Trapped nerve

In Bali the niggling sciatic thing in the left corner started to come back, but practising in that heat it was just annoying. Back home in the no where near as warm it got worse. At AYL with heat and help it was ok, especially when backbends were followed by a Louise super squash to put everything back.

Then a weird thing happened one day a few weeks ago when I was practising home alone, I stood up from a dropback (from a block) and I had no feeling or control of my left leg, it felt like the leg wasn’t in the hip socket, acetabulum , I couldn’t stand on it. After a few minutes the feeling came back, but since then the hip keeps locking or feeling like there’s a delay when I ask my left leg to follow the right.

I figured it’s all joined up on the left side of my lower back, Pelvis and hip, so rather than the usual massage therapy I went back to Liz the physiotherapist who treated my shoulder after the surgery. She is usually a sports team physio, so I knew she would be sympathetic to an injury caused by activity and unless it was something drastic would most likely tell me to keep doing practice.

After quite a long prodding and hip movement examination, apparently I have amazingly open, problem free hip joints, she found the root of the problem buried somewhere deep around the pesky Piriformis, Gleut area, a bit of trapped nerve, and the muscles surrounding it going solid around it.

Although the injury is the nerve being squashed, she diagnosed the root cause is still my left shoulder and the way I compensate and still subconsciously protect it during practice. I thought my arms range of motion was pretty good now, but Liz had me do a couple of movements that graphically showed just how much less range the left has compared to the right. This comes out in postures like Urdva Dhanurasana where the left arm isn’t quite under the shoulder and as I walk my hands in I tweak something in my Pelvis, do this movement 36 times a week with UD’s and dropbacks and something has to give.

So what’s the answer? Well initially it was a lot of her thumbs and elbows painfully digging in, but unlike massage where you lay there Liz had me moving against her pressure to try and free the tension. Part 2 are some exercises, movements that aren’t part of practice, a deep cross legged seated side stretch. ( I automatically sat in Lotus without thinking, Liz said “I wish I could do that! ) and a chair exercise where you bend forward in half lotus. She is going to work on the left shoulder and Lats on the left side, which should help the lower back issues in the long term.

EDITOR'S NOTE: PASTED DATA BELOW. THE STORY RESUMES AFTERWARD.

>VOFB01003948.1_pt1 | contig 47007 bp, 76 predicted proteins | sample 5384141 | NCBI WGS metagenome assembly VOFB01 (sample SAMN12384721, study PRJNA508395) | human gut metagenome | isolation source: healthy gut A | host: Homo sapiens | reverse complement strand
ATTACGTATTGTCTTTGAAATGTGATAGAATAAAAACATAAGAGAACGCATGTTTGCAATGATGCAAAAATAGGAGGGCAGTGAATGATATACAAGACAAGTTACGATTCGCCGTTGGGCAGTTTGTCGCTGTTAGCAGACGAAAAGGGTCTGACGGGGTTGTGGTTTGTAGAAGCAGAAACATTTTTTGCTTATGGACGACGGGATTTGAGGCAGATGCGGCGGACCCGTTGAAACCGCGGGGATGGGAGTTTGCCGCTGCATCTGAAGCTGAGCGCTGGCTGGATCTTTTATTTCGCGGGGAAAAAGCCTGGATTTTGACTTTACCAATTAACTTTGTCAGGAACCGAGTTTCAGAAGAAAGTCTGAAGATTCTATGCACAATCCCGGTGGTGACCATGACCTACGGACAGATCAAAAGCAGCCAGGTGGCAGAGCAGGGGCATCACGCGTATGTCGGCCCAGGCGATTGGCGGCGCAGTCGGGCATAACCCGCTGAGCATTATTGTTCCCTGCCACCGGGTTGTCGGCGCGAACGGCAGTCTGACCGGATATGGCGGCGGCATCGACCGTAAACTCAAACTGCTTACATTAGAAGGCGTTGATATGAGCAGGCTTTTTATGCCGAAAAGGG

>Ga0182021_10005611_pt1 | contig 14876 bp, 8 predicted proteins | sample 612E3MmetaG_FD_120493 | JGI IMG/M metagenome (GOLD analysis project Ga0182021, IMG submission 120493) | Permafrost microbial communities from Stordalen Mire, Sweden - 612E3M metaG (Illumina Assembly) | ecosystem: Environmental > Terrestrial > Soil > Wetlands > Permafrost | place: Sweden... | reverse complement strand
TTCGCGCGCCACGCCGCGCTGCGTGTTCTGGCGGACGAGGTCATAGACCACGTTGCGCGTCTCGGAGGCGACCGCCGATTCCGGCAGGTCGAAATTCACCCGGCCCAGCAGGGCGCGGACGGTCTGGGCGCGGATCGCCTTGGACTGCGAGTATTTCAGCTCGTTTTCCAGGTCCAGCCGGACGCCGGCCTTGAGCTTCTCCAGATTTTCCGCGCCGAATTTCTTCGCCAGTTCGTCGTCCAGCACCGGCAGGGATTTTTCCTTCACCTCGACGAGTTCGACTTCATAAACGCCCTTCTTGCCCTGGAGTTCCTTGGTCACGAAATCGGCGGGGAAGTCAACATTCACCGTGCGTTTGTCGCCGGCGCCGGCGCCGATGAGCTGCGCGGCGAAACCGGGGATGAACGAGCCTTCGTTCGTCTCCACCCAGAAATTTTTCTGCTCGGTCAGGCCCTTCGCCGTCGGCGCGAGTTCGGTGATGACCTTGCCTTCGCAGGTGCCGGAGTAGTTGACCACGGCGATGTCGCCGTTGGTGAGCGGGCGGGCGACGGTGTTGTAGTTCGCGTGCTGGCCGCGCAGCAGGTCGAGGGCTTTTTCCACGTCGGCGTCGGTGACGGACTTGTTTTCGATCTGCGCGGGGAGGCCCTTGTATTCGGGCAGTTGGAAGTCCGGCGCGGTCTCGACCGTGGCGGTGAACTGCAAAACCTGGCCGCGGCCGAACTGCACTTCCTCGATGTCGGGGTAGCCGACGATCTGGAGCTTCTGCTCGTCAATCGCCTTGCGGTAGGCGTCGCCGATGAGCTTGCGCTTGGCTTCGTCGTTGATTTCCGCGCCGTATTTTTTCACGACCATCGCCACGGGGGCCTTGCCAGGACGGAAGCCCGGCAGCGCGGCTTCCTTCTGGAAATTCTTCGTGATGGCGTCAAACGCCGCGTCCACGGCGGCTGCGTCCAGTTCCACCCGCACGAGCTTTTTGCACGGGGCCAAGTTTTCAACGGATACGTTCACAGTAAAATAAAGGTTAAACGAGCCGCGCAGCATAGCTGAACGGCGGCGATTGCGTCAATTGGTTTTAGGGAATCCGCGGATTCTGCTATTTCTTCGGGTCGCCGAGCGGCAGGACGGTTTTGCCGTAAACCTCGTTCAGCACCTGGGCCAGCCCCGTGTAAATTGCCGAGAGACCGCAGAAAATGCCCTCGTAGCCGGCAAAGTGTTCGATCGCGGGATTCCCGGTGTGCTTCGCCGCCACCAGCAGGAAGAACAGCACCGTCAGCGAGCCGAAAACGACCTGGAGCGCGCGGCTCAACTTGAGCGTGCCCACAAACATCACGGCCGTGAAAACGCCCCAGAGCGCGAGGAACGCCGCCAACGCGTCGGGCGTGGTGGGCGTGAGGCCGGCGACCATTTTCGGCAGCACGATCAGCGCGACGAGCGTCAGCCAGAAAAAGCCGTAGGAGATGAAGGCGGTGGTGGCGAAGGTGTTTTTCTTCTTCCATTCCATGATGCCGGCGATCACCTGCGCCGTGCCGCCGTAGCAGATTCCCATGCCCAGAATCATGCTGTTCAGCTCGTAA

She told me to do the exercises, keep getting on my mat, movement being much better and also use the roller and my yoga wheel.

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Practice is as good as it’s been since last years operation, everything binds and I have the stamina and energy back, I’m no longer completely wrecked and I’ve added Angela’s sitting practice back in when I have time.

2 Responses to “Trapped nerve”

  1. Mike Evans Says:

    Yay – sounds like Liz is a keeper. Just finding someone who looks beyond the immediate issue and considers the whole picture is a result. These days I only seem to have a sitting practice – or mostly sitting – and then vipassana meditation. Primary gets a look-in about once a week.

    • Kevin Says:

      I only found Liz by chance when the insurance company for my arm sent me to her. It was helpful that she knew the shoulder history. I’m hoping she can give me a more long term solution to the lower back thing as well as the Hip problem I went to her for.

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